I know, I know, it's only November 8th — way too soon to be thinking ahead to when NaNoWriMo is over. But even though I'm frantically pounding out words, I've had a big picture in mind for this (and subsequent) novels for months, so I found these articles interesting.
It all started with an article in an email newsletter I get, about whether NaNoWriMo is beneficial. The article assumes that you're following the NaNoWriMo rules, of course, by starting a fresh novel on November 1st, rather than continuing work on a current project and just counting the words you write in November.
I think I may write a lot faster than many people, because 1,667 words each day doesn't normally take that long, so when I'm reading an article like this I don't understand what the big deal is. At the word war Friday night I wrote 1,400 words in 30 minutes, which surprised me — I've long thought that 1,000 words in an hour was a fairly average pace for me, but I guess I can do much better than that when inspiration hits. I may also have gotten faster over the years, since I would consider last night to be on the slow side of average (I was struggling somewhat with the scene), and I wrote 1,500 words in an hour.
Anyway, from this first article I clicked on two more links, and found some that were even more helpful. One was about what to do after NaNoWriMo, if you want to eventually publish the novel, that is. The article recommends taking a break first, then going back and revising when it's no longer so fresh in your head. That's pretty sound advice — Stephen King says pretty much the same thing in On Writing.
I've been planning on taking a break for a month or two after I finish my first draft, and working on something else until I pick it back up to revise. Maybe I'll finish last year's NaNo novel, which has been languishing, forgotten, in a drawer for all this time. Or maybe I'll rework my first (and only) completed NaNo novel, which I wrote back in 2006. It's a great idea and I've wanted to go back and turn it into something really good, I just haven't ever gotten around to it. It means that it'll be a little longer before anyone gets to read Ruby Ransome and Pandora's Box (other than my husband and friends who are helping me to revise and polish it), but I don't want to rush it into publication until it's truly ready. You'll just have to be patient!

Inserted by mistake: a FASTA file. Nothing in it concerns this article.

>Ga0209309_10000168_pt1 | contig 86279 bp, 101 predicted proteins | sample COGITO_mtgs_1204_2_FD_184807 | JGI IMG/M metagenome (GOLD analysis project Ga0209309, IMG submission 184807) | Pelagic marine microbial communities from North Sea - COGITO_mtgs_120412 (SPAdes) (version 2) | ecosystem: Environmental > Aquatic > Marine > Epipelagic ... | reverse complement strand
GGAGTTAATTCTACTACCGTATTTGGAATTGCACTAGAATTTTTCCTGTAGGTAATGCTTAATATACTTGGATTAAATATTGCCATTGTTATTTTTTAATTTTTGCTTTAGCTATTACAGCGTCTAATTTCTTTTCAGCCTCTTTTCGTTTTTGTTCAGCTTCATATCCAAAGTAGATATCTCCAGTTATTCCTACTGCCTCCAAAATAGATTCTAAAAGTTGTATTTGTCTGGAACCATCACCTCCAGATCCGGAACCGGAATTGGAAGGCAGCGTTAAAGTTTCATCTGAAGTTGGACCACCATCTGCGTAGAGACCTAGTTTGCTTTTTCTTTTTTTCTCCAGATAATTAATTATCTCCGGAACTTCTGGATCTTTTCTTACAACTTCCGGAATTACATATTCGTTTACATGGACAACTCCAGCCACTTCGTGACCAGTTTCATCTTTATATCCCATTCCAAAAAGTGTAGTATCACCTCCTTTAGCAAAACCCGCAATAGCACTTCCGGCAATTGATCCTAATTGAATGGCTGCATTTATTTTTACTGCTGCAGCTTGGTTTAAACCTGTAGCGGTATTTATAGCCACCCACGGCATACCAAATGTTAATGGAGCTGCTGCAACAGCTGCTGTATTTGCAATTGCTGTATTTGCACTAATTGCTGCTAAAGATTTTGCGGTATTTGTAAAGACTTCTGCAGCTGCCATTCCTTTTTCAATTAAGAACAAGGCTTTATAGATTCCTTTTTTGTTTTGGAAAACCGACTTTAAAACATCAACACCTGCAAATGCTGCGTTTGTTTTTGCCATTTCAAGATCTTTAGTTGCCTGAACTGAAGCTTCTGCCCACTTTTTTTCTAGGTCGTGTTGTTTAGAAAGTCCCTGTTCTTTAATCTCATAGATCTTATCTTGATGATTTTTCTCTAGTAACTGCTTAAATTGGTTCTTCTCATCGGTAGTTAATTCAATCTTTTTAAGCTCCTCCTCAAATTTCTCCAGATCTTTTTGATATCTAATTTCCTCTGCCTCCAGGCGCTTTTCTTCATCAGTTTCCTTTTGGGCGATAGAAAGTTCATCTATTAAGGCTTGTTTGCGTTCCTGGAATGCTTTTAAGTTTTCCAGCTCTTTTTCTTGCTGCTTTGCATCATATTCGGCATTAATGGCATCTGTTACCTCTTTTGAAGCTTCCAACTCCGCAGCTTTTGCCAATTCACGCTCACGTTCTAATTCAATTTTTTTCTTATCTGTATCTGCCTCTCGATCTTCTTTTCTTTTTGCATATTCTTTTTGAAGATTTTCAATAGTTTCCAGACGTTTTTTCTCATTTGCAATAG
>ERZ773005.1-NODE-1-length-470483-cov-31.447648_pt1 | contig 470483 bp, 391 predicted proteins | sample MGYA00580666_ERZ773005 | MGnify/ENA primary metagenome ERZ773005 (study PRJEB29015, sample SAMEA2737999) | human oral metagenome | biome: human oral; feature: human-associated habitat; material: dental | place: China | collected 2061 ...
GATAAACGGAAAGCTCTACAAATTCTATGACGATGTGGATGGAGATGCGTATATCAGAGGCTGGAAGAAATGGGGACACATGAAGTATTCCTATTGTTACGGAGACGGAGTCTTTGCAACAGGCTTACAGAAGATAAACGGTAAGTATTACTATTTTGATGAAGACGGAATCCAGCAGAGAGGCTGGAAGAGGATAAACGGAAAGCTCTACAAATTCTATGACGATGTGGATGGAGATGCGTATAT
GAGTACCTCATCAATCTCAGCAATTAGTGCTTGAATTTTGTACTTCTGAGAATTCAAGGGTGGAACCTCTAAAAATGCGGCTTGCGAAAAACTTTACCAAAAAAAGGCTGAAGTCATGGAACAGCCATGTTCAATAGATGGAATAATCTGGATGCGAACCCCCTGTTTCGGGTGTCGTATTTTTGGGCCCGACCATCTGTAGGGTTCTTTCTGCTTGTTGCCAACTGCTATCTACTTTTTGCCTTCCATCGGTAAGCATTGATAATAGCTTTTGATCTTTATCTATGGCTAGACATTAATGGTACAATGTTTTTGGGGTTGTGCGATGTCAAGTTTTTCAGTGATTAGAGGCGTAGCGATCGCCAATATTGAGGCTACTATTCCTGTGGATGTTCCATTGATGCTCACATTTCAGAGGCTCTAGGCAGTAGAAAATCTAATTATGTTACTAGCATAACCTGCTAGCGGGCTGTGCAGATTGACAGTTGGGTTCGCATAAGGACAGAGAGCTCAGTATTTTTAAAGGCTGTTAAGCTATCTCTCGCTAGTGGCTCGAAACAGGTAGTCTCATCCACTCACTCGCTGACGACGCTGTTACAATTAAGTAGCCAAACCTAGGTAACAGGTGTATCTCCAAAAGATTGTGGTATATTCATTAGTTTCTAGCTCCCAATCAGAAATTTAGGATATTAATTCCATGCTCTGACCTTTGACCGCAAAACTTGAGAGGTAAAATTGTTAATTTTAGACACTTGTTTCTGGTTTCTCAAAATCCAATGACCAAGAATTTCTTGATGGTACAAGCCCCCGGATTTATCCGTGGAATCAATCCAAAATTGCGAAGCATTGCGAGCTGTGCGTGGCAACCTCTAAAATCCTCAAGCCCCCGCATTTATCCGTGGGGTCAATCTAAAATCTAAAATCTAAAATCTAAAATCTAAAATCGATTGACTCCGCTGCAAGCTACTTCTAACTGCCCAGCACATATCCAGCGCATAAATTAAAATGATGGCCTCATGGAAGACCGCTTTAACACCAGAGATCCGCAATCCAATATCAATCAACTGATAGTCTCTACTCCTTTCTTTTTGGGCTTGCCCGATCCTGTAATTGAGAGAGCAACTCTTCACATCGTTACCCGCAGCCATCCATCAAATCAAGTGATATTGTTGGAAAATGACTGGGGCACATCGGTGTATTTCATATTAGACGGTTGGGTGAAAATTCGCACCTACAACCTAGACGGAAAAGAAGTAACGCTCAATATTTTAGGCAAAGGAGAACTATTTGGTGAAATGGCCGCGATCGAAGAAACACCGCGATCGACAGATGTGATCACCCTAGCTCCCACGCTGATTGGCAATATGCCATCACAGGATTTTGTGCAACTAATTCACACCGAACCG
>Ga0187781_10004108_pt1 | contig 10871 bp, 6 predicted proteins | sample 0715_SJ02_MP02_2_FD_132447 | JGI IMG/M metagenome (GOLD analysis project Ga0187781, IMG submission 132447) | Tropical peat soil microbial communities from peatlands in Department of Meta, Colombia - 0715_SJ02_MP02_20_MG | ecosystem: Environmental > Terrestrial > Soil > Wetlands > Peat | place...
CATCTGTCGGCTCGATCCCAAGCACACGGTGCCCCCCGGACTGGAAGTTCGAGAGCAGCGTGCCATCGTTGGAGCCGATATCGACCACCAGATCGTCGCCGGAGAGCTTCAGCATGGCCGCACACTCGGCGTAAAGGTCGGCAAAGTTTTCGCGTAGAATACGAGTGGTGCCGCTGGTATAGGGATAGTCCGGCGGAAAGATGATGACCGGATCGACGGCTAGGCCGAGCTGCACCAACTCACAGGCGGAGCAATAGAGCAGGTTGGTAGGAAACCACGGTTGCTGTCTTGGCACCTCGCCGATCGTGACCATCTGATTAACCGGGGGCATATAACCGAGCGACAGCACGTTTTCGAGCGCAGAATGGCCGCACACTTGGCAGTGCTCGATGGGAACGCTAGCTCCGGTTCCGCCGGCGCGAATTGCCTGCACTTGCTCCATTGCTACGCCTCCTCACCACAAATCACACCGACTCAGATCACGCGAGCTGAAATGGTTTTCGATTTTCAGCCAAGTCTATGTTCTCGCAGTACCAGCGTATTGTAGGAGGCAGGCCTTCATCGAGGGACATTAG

One other article I found was this handy little summary of genre novel rules. A couple of weeks ago I'd been looking for this very information, wanting to know whether my target total word count of 80,000 was a good length. It's definitely a little on the short side, but still within the requirements — and as I get further into the novel and flesh the story out a little more, I'm thinking it may actually be more like 90,000.
What about you? What are your plans for your NaNo novel?